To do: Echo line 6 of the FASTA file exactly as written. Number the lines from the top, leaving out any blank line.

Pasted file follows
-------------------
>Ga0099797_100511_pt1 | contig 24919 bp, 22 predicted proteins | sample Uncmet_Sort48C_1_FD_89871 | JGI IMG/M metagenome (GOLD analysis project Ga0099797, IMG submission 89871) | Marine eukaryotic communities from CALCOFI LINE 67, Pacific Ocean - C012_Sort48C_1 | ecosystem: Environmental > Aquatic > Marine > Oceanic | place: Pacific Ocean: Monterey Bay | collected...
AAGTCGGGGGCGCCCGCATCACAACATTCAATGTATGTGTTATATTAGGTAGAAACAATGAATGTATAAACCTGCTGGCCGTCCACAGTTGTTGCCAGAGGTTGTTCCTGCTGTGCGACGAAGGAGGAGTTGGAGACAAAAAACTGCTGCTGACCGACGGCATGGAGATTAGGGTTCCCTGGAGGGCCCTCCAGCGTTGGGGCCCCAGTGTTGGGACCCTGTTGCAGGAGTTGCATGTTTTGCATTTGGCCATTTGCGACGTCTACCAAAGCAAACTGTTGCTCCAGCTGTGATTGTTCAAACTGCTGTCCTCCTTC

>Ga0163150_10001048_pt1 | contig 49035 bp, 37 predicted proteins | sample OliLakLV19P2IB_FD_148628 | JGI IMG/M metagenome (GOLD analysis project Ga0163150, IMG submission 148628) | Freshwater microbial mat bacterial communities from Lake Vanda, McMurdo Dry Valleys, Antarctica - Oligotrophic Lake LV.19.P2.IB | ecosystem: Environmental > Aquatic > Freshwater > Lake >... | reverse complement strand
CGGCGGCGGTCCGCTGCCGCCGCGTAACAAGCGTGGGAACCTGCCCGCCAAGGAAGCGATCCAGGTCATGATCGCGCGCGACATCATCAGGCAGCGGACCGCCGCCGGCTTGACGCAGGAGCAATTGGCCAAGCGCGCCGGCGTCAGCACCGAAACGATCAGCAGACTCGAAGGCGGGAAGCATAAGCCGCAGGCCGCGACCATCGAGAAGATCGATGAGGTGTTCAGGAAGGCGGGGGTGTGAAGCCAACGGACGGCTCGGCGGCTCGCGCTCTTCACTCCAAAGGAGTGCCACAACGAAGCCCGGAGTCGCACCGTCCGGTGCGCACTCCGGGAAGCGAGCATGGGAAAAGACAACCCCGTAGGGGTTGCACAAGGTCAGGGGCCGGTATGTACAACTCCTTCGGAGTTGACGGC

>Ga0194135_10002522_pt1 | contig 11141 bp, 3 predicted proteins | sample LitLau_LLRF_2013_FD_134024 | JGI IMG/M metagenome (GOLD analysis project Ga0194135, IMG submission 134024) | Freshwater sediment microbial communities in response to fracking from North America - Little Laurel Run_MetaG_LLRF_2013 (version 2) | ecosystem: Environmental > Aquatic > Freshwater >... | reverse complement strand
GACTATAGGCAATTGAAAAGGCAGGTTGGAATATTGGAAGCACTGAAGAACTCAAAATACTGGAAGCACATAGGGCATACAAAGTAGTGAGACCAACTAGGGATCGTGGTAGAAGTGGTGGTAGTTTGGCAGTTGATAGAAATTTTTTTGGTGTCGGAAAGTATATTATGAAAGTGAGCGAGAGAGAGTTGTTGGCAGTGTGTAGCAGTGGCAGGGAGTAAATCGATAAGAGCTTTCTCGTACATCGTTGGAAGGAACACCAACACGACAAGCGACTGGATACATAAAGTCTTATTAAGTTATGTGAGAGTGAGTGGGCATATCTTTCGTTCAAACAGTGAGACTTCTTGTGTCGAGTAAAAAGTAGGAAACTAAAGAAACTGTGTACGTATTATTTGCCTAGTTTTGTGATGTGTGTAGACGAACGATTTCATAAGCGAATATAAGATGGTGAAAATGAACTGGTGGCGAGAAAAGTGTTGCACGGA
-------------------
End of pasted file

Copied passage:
GACTATAGGCAATTGAAAAGGCAGGTTGGAATATTGGAAGCACTGAAGAACTCAAAATACTGGAAGCACATAGGGCATACAAAGTAGTGAGACCAACTAGGGATCGTGGTAGAAGTGGTGGTAGTTTGGCAGTTGATAGAAATTTTTTTGGTGTCGGAAAGTATATTATGAAAGTGAGCGAGAGAGAGTTGTTGGCAGTGTGTAGCAGTGGCAGGGAGTAAATCGATAAGAGCTTTCTCGTACATCGTTGGAAGGAACACCAACACGACAAGCGACTGGATACATAAAGTCTTATTAAGTTATGTGAGAGTGAGTGGGCATATCTTTCGTTCAAACAGTGAGACTTCTTGTGTCGAGTAAAAAGTAGGAAACTAAAGAAACTGTGTACGTATTATTTGCCTAGTTTTGTGATGTGTGTAGACGAACGATTTCATAAGCGAATATAAGATGGTGAAAATGAACTGGTGGCGAGAAAAGTGTTGCACGGA